• 16. SUMMARY OF RECOMMENDATIONS Coupled with a device’s speak-to-type technology, this feature will help reduce the need to interact with the small screen. Give this feature high-visibility on text-heavy screens so users always have the ability to adjust font size independent of any internal settings a device may or may not offer. Voice Command Technology Customizable Text Size CONCLUSION Improved Navigation & Readability These features increase senior citizens’ ability to interact with a mobile device’s limited screen size. 16
  • 17. SUMMARY OF RECOMMENDATIONS A thorough help center and/or on-screen instructions can help seniors self-educate and avoid frustrating trail-and-error situations. In-person training is senior citizens’ preferred method of learning – offering workshops can empower them to use your firm’s apps. Comprehensive Help Material Training Sessions CONCLUSION Knowledgeable & Confident Users Accessible help content and the opportunity to learn firsthand from an expert can increase senior citizens’ willingness to use mobile finance apps. 17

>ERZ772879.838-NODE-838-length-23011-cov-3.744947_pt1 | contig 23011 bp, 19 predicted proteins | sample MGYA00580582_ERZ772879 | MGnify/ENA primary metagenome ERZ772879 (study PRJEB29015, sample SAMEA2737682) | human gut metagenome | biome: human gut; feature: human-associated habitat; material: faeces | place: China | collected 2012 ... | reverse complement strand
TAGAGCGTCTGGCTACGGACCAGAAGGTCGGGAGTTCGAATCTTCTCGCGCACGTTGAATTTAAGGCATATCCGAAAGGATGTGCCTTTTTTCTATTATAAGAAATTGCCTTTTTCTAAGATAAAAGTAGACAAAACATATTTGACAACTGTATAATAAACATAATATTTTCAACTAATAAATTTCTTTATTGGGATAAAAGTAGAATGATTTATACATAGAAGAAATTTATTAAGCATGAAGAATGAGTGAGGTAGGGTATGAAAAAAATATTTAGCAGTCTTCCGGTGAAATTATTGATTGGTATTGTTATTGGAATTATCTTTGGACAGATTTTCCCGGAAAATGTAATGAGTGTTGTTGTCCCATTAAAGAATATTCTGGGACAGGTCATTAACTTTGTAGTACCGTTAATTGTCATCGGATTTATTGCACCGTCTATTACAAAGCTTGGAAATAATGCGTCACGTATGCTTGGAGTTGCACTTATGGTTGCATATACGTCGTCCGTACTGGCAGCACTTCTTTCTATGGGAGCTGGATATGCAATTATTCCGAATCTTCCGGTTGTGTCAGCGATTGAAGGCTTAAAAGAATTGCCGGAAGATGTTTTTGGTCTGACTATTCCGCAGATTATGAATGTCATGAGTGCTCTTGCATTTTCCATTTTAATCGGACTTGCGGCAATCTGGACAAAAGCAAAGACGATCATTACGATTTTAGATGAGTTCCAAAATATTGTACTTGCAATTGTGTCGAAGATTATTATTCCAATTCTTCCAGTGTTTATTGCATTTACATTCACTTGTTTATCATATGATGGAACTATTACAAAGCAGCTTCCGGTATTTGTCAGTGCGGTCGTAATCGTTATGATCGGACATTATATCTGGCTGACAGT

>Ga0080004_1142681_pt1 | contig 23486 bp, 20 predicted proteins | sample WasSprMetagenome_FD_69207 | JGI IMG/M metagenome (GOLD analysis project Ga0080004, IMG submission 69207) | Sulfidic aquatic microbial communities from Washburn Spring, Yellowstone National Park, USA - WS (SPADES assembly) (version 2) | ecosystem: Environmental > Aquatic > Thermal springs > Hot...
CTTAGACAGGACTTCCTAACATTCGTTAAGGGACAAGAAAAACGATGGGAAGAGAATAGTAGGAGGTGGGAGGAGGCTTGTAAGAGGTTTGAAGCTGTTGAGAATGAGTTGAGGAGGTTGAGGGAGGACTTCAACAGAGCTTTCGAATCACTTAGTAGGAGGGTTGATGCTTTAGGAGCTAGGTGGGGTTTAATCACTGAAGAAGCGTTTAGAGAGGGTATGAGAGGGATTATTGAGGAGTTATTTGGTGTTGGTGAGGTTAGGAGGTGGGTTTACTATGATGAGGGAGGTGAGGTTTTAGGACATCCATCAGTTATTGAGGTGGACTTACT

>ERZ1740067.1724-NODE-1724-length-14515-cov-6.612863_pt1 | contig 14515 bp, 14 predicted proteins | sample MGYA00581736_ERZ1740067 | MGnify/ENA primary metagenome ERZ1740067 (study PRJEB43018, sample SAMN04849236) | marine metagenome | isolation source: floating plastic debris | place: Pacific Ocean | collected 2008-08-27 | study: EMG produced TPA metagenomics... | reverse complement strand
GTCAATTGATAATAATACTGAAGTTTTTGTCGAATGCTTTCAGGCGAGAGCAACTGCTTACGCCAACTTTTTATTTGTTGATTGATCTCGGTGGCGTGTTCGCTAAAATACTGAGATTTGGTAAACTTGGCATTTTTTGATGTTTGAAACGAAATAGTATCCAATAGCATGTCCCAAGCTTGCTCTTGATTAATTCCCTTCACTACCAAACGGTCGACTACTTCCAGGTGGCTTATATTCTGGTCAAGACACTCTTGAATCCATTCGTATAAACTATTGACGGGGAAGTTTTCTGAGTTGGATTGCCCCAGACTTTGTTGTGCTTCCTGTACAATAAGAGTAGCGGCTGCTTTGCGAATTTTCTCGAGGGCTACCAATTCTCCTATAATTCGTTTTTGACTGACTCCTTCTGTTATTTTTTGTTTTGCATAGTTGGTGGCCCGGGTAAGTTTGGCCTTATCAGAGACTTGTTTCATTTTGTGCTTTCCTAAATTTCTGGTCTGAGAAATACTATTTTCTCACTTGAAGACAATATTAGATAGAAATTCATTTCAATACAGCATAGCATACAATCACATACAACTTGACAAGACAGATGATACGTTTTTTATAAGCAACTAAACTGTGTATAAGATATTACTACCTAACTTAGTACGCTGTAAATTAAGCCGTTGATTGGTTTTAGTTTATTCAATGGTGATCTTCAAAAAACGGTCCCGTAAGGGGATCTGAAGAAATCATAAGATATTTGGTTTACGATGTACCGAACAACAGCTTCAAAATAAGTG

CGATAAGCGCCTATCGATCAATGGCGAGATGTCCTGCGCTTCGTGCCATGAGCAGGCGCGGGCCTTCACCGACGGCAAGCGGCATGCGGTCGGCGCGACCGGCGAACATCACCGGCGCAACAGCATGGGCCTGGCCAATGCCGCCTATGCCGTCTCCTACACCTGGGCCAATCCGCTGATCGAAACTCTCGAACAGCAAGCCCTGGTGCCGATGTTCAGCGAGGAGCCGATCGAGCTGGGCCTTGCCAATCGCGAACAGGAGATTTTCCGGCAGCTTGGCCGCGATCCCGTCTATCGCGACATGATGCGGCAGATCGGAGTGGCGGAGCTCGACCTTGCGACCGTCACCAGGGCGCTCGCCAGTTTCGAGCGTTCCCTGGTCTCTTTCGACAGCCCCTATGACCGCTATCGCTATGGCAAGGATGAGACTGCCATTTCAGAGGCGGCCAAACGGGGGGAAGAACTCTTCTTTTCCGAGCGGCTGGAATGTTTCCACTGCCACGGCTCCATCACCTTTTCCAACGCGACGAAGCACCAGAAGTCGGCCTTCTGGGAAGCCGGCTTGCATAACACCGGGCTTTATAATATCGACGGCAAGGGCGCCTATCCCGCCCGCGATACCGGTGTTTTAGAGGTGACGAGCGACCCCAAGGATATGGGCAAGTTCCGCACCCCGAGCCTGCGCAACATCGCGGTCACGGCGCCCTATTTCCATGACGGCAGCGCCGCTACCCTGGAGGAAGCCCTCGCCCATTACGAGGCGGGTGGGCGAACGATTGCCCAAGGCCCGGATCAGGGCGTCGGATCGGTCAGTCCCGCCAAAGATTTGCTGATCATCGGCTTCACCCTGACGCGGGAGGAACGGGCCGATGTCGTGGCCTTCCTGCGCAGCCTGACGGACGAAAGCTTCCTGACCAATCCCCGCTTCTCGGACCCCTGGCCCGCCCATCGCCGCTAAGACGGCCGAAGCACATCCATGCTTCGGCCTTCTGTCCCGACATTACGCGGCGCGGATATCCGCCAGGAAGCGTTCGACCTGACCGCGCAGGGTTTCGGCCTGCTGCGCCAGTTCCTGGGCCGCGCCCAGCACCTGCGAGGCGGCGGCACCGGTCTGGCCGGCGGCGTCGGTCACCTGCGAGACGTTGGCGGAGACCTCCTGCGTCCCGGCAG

• 18. CI’S USER RESEARCH SERVICES User Testing is a powerful research tool that can help you: o Understand the needs and expectations of your clients o Prioritize improvements to your interface o Discover design flaws o Improve customer satisfaction Corporate Insight is here to help with all of your User Testing needs. Our User Research team can: o Design studies that test key features of your website or mobile app, as well as those of key competitors o Recruit participants that represent your target audience o Provide you with a detailed analysis of test sessions o Assist you with your existing usability efforts by moderating tests you have designed or hosting tests at our facility, conveniently located above Grand Central Station in Midtown Manhattan CI’s User Research services also include: o Expert Reviews – Focused assessment of your website or mobile offerings based on established usability heuristics, design principles and industry best practices by one of CI’s usability professionals. o Website Audits – Benchmark your customer website and mobile platform against peers in terms of design, functionality, usability, etc. and provide actionable recommendations for improvement. To learn more about our User Research services, please contact Alan Maginn, Director, User Research, at 646-454-2661 or amaginn@corporateinsight.com. 18